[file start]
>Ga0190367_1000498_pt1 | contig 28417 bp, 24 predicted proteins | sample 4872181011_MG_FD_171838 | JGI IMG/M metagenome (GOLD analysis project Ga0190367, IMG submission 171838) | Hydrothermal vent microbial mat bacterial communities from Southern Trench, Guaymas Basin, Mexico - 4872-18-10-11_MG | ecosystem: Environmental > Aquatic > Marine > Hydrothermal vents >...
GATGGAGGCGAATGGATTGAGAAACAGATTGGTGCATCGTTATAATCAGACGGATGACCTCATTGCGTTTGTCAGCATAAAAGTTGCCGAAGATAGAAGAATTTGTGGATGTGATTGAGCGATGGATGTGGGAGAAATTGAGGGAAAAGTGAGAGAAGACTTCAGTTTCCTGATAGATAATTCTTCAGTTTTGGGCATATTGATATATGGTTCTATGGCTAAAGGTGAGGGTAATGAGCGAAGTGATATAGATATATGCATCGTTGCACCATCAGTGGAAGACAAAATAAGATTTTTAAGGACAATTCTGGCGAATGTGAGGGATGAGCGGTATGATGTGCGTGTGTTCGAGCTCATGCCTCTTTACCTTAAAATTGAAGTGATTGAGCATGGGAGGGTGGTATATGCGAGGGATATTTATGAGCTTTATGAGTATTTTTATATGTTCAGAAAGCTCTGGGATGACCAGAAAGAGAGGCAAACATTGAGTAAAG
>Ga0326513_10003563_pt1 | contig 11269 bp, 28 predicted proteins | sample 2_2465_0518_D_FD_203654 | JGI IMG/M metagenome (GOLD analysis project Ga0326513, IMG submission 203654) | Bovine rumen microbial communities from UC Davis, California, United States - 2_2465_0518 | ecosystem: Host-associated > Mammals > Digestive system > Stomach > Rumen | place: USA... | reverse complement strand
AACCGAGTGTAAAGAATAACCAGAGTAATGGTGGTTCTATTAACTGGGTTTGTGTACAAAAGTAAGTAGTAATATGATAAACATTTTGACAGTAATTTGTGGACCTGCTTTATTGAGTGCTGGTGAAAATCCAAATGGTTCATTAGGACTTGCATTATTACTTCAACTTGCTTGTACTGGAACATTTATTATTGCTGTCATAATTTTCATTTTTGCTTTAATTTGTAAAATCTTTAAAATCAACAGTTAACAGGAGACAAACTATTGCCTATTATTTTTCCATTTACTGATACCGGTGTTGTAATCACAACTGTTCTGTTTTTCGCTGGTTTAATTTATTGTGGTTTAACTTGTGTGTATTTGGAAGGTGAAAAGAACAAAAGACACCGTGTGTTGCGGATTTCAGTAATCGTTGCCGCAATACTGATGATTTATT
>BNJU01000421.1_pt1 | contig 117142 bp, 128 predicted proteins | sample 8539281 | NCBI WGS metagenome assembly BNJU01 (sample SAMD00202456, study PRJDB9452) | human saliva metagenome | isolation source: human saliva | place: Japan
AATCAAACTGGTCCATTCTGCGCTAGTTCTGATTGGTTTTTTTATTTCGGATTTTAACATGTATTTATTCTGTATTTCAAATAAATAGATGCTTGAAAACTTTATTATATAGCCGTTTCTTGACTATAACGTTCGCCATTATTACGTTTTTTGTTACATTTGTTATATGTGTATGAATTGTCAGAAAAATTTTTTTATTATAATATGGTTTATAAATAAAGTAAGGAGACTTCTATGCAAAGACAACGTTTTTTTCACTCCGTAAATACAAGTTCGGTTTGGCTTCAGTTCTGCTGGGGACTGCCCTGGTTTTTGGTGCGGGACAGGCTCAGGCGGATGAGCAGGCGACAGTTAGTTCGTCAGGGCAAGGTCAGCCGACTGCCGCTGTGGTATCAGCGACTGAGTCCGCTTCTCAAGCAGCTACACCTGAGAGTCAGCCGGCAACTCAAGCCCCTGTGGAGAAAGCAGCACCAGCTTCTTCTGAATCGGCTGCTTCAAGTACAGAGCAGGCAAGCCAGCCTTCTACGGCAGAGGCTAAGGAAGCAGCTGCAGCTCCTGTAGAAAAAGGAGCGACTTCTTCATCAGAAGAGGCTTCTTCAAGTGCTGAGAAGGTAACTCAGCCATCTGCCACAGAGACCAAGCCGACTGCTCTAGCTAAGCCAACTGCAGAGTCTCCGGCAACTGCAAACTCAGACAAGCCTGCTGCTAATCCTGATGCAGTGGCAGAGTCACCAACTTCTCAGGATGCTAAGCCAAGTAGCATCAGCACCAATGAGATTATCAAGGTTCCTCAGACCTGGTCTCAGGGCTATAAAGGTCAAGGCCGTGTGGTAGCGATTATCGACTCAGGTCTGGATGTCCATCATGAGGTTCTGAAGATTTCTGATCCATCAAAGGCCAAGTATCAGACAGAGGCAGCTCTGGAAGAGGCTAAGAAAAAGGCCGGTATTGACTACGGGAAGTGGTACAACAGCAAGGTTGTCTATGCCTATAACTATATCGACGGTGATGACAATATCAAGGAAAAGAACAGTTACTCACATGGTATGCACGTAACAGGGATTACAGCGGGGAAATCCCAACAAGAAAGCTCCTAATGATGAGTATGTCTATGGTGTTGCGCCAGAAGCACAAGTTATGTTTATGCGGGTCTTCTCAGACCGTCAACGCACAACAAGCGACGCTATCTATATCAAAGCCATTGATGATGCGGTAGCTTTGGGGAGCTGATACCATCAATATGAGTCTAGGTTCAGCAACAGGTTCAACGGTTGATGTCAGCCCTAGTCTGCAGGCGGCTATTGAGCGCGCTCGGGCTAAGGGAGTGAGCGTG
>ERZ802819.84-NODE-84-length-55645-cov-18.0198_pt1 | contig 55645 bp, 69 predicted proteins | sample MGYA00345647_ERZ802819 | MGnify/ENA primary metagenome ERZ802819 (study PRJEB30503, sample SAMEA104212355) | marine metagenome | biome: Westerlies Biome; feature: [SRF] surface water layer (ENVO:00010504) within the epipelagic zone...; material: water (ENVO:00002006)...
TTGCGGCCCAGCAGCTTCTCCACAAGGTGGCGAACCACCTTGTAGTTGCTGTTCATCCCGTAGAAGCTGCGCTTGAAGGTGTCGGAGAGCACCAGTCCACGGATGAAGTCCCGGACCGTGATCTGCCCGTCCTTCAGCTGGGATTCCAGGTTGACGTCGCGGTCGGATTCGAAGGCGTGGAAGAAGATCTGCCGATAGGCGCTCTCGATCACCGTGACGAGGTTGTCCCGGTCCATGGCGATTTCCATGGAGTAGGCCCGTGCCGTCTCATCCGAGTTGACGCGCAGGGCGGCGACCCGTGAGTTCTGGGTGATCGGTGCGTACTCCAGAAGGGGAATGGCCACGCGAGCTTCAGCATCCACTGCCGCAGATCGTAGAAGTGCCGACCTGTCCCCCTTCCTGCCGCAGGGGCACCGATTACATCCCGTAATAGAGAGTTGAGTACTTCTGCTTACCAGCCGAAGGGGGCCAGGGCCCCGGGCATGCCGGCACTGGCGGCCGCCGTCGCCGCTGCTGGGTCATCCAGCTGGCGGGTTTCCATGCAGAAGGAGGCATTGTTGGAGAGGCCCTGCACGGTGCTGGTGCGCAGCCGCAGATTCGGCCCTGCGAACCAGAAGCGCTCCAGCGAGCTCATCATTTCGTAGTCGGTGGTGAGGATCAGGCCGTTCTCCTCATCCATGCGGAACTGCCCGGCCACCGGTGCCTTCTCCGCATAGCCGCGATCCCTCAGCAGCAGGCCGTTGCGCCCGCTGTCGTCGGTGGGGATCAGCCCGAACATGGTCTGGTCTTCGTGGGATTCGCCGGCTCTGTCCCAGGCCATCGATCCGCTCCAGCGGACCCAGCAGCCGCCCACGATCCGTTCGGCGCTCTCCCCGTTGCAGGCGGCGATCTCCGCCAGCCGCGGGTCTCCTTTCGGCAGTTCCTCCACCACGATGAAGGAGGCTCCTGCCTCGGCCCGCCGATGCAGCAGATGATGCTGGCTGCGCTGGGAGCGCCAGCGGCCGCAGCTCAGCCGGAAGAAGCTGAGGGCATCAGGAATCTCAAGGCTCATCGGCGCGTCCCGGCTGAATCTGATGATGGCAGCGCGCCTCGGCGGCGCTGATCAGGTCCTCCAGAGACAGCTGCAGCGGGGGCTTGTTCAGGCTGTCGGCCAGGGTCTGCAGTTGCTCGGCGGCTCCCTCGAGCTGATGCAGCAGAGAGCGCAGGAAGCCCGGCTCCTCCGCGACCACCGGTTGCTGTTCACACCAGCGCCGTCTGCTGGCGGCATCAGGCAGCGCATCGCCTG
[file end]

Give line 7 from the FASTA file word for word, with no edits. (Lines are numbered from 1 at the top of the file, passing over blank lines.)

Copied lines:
>ERZ802819.84-NODE-84-length-55645-cov-18.0198_pt1 | contig 55645 bp, 69 predicted proteins | sample MGYA00345647_ERZ802819 | MGnify/ENA primary metagenome ERZ802819 (study PRJEB30503, sample SAMEA104212355) | marine metagenome | biome: Westerlies Biome; feature: [SRF] surface water layer (ENVO:00010504) within the epipelagic zone...; material: water (ENVO:00002006)...